The Outlaw Josey Wales (1976)
A subtly impressive journey through a landscape of revenge and companionship, The Outlaw Josey Wales makes fine use of
Eastwood, the iconic gunfighter. In the build-up to the American Civil War, Josey Wales (Clint Eastwood) is content to till his
land with loving wife and son. Unfortunately, a ranging gang of redlegs make it their business to loot and destroy his home
(simultaneously killing Josey's wife and child). With everything that he ever cared for gone, Josey retrieves his gun from the
charred remains (of his previous life) and prepares single-mindedly for retribution. Joining a company of men led by Fletcher
(John Vernon), Josey plunges himself into the Confederate cause.
On the other side of the war, Fletcher's small band are the last of the hold-outs before a total Union victory. Wearied by the
conflict, Fletcher feels that it's time to surrender, leading everyone but the suspicious Josey down to the nearby Union camp.
Fletcher's really doing this because he's being paid, although he also believes that it's the best thing for his loyal men.
Shamefully, he's not the only one who's been duped; his trusting cohorts are met with hot lead rather than hot food. Luckily
Josey has been watching and, galloping from the hills, he manages to gun down a number of Union troops and rescue young
Jamie (Sam Bottoms). However, they're outlaws now and chief redleg Captain Terrill (Bill McKinney) is assigned to track them
down. Given his over-zealous and murderous ways, Fletcher is extremely reluctant to accompany this acknowledged looter
(but finds himself forced to anyway).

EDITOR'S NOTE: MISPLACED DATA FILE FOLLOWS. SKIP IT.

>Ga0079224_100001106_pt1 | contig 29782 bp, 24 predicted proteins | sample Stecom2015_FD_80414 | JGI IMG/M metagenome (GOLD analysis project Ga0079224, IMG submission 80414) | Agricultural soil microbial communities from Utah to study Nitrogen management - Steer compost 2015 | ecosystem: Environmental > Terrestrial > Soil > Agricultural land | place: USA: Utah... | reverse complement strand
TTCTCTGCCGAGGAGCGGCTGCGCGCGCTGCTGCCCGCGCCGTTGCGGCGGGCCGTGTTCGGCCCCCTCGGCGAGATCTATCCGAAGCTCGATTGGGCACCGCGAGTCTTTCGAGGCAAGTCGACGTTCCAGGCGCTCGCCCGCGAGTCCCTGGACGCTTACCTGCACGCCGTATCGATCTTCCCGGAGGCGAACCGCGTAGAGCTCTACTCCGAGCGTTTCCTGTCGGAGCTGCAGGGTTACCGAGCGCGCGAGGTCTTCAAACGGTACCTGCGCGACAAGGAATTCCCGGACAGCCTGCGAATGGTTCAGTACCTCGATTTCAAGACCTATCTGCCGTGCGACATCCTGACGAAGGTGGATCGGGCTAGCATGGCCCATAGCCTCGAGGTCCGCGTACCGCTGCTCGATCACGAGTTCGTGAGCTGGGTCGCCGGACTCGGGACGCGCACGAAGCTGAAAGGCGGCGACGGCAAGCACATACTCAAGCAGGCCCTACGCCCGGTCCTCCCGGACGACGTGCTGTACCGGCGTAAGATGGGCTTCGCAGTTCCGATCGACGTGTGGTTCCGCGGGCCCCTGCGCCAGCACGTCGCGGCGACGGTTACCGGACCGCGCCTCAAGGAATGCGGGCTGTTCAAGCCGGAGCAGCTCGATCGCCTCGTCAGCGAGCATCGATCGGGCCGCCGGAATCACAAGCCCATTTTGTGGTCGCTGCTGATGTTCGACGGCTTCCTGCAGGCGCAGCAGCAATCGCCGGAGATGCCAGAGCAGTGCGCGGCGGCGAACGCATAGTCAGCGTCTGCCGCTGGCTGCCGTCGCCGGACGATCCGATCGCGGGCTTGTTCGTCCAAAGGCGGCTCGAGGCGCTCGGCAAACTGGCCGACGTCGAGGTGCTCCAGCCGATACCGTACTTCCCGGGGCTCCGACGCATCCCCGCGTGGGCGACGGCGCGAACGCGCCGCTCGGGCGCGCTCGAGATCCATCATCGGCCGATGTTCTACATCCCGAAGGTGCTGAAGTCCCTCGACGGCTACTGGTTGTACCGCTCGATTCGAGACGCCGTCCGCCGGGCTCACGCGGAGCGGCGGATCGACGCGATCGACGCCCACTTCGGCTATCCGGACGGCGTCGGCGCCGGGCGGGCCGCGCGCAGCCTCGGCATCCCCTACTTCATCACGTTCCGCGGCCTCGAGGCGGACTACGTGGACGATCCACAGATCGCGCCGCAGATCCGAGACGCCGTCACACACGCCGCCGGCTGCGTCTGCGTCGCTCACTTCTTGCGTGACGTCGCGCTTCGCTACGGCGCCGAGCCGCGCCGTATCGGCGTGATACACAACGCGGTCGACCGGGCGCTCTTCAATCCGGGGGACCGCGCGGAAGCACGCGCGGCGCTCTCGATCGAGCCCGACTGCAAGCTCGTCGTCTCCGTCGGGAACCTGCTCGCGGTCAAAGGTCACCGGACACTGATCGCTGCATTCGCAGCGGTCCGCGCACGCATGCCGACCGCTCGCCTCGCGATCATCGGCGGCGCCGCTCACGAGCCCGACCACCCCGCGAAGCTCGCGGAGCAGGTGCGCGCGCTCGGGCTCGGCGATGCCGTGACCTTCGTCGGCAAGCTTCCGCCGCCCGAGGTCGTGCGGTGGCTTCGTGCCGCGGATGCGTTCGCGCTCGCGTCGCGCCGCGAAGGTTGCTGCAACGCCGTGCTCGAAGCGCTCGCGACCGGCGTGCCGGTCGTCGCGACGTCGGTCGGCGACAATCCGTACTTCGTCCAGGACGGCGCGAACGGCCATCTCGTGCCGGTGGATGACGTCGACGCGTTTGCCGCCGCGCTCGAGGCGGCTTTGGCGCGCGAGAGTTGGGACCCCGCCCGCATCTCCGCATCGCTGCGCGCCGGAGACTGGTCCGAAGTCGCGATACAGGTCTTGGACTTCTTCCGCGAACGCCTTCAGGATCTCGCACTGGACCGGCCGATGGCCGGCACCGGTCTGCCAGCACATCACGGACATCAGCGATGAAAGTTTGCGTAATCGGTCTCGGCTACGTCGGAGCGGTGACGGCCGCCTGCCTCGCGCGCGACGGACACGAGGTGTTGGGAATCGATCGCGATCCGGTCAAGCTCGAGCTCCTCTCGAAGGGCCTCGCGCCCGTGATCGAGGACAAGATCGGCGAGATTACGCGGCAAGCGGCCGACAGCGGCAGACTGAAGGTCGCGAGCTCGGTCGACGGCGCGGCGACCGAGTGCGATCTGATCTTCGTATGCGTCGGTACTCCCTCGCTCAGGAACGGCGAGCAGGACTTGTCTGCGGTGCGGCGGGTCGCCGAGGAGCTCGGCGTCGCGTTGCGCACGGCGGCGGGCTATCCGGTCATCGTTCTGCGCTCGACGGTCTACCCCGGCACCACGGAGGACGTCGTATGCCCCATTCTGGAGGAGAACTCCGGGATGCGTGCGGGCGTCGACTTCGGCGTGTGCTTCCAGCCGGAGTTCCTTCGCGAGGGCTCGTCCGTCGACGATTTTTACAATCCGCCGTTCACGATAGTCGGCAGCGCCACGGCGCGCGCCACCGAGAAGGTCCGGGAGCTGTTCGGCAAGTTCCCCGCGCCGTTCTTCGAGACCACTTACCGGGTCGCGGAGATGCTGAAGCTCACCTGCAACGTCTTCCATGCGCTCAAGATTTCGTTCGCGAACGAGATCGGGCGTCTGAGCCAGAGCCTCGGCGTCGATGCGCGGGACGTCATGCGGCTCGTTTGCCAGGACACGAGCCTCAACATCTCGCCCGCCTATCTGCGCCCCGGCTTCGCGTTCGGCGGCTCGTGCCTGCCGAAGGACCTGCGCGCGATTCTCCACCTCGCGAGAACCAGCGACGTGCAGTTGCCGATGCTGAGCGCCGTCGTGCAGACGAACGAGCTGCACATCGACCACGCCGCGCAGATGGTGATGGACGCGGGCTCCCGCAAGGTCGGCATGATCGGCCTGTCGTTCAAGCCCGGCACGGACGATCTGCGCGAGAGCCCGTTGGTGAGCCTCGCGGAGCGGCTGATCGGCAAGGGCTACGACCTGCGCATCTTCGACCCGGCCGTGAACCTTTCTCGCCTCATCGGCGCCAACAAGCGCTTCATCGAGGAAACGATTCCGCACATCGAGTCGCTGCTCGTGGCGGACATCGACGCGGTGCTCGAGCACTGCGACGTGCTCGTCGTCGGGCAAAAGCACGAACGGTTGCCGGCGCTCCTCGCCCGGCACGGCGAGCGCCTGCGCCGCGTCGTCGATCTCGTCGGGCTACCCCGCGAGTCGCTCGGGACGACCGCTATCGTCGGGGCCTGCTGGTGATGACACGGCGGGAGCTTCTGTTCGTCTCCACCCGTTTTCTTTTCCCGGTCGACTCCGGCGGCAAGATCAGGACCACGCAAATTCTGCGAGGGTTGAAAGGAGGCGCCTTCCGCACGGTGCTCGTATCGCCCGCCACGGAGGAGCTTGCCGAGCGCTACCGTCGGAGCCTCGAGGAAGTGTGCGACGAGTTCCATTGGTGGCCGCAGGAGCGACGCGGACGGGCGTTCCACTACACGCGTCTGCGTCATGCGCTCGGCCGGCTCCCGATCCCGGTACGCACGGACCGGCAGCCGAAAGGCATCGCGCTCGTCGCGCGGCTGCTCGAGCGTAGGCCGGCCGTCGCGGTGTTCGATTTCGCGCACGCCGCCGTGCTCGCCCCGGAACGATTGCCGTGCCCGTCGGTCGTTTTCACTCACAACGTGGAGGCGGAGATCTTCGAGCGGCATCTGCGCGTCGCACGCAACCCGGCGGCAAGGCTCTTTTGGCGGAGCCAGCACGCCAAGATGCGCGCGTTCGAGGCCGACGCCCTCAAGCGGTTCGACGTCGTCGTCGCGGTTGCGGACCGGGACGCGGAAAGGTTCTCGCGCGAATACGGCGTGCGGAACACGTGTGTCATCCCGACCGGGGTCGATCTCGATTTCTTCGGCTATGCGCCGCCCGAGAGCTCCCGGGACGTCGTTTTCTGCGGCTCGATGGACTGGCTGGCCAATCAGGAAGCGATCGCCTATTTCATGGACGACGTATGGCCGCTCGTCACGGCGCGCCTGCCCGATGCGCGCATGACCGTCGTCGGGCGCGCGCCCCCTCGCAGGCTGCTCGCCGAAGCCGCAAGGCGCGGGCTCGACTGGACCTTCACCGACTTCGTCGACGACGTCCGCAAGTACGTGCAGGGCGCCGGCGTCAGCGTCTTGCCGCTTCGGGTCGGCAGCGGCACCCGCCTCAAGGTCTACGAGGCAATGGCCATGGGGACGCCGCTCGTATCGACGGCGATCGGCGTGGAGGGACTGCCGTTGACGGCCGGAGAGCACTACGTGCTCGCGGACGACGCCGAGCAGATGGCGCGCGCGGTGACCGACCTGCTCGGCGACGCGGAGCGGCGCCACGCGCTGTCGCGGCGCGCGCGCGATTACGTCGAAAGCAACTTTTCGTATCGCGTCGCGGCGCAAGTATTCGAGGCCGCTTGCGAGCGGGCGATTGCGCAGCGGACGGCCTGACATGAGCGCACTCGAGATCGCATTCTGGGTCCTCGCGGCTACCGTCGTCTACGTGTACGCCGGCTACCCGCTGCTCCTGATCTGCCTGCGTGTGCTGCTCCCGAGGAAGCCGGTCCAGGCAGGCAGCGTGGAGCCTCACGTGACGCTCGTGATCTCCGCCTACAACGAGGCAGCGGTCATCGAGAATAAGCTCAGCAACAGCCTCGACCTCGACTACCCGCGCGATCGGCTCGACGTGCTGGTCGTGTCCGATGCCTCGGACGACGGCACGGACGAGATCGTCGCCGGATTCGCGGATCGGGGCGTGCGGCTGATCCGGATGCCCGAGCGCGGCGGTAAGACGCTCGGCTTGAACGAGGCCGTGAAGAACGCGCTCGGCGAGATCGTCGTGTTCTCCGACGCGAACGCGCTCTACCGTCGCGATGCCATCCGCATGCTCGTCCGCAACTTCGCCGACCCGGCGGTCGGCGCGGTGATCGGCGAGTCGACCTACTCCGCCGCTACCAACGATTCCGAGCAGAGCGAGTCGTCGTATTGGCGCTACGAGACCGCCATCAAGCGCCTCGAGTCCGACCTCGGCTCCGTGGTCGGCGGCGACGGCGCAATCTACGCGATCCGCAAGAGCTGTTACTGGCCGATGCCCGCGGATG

Out in the wilderness the hard-pressed duo have nowhere to go, never mind the fact that Jamie is wounded and slowly bleeding
to death. With a large bounty on their heads, every man's hand is set against them (forcing Josey to shoot a fair number of
venturesome individuals). Ultimately the Indian Nation seems like the best place to hide out for a while, though Jamie slips away
before they can make it. Josey doesn't remain alone for long though, despite his misanthropic outlook. First comes Lone Watie
(Chief Dan George), a dry-witted and aging Indian warrior, then Indian squaw Little Moonlight (Geraldine Keams) attaches
herself to them. Pretty soon there's a whole family heading down to Texas, companions that Josey never chose but is content to
ride with and protect.
While The Outlaw Josey Wales can be watched and enjoyed simply as the tale of a wronged farmer out for vengeance, the
film works quietly on several other levels. In one way this is an epic circular odyssey, charting the period that Josey spends in
the wilderness after losing one family and before gaining another. While nominally a loner, even Josey has, and needs, a place in
the community (a structure which is shown to underpin and give shape to the society as a whole). From a different angle, the
movie successfully subverts many of the usual Western stereotypes, principally with Eastwood's portrayal of Josey. He is a
cold-blooded killer by reputation yet this is a position forced onto him by circumstance rather than choice. Fundamentally he is
compassionate and altruistic, a well-armed shepherd who tends to the weak.
The script of The Outlaw Josey Wales hangs together astonishingly well for something so episodic and diffuse. Events occur
without any motive force, although there is a growing sense of inevitability throughout the film. The glue which holds everything
together are the characters; well written, they are a group of pragmatists, outwardly disparate but sharing common values.
Surrounding the taciturn but quite human Josey, Chief Dan George is exquisite as the wronged chief, full of life and experience,
while Grandma Sarah (Paula Trueman) is his equal in every way, combining crusty belligerence and an indomitable spirit in a
powder-keg of little old lady. Every role has a quality which makes it special, a significant consideration for any film.
Eastwood does an eminently reasonable job of direction, firmly steering it in the intended direction though never suffocating its
essential vitality. If anything Eastwood is a little too loose-handed, since the whole package could do with a touch of sharpening
up. Coupled with excellent visuals (though it is hard to mess up any film with locations like these) and a spirited score, The
Outlaw Josey Wales paints a vivid picture of humanity. Life, rather than death, is the key here, even if the film takes a bit too
long making that point.